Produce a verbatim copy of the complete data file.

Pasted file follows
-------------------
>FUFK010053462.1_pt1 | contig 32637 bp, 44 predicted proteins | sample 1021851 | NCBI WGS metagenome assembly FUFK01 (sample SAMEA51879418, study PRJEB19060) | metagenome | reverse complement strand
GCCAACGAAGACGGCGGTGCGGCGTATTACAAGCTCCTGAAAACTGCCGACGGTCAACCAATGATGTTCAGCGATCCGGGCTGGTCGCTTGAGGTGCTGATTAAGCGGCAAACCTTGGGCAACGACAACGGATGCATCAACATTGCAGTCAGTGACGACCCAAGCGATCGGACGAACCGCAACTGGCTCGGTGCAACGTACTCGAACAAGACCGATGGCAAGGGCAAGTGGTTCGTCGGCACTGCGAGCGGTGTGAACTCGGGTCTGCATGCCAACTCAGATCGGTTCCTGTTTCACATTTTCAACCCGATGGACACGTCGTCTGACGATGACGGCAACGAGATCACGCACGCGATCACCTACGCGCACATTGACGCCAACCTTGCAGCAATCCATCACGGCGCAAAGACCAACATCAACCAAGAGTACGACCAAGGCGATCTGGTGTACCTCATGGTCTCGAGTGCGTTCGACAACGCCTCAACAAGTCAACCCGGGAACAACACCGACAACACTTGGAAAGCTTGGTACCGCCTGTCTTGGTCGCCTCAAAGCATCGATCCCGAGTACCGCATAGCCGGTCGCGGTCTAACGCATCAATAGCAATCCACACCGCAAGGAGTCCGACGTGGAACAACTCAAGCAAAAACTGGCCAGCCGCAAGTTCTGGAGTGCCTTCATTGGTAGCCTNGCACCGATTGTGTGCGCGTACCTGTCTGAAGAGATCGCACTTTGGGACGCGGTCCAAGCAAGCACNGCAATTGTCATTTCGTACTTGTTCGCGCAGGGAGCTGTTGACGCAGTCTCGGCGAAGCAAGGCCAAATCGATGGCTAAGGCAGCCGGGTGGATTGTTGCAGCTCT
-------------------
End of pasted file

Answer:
>FUFK010053462.1_pt1 | contig 32637 bp, 44 predicted proteins | sample 1021851 | NCBI WGS metagenome assembly FUFK01 (sample SAMEA51879418, study PRJEB19060) | metagenome | reverse complement strand
GCCAACGAAGACGGCGGTGCGGCGTATTACAAGCTCCTGAAAACTGCCGACGGTCAACCAATGATGTTCAGCGATCCGGGCTGGTCGCTTGAGGTGCTGATTAAGCGGCAAACCTTGGGCAACGACAACGGATGCATCAACATTGCAGTCAGTGACGACCCAAGCGATCGGACGAACCGCAACTGGCTCGGTGCAACGTACTCGAACAAGACCGATGGCAAGGGCAAGTGGTTCGTCGGCACTGCGAGCGGTGTGAACTCGGGTCTGCATGCCAACTCAGATCGGTTCCTGTTTCACATTTTCAACCCGATGGACACGTCGTCTGACGATGACGGCAACGAGATCACGCACGCGATCACCTACGCGCACATTGACGCCAACCTTGCAGCAATCCATCACGGCGCAAAGACCAACATCAACCAAGAGTACGACCAAGGCGATCTGGTGTACCTCATGGTCTCGAGTGCGTTCGACAACGCCTCAACAAGTCAACCCGGGAACAACACCGACAACACTTGGAAAGCTTGGTACCGCCTGTCTTGGTCGCCTCAAAGCATCGATCCCGAGTACCGCATAGCCGGTCGCGGTCTAACGCATCAATAGCAATCCACACCGCAAGGAGTCCGACGTGGAACAACTCAAGCAAAAACTGGCCAGCCGCAAGTTCTGGAGTGCCTTCATTGGTAGCCTNGCACCGATTGTGTGCGCGTACCTGTCTGAAGAGATCGCACTTTGGGACGCGGTCCAAGCAAGCACNGCAATTGTCATTTCGTACTTGTTCGCGCAGGGAGCTGTTGACGCAGTCTCGGCGAAGCAAGGCCAAATCGATGGCTAAGGCAGCCGGGTGGATTGTTGCAGCTCT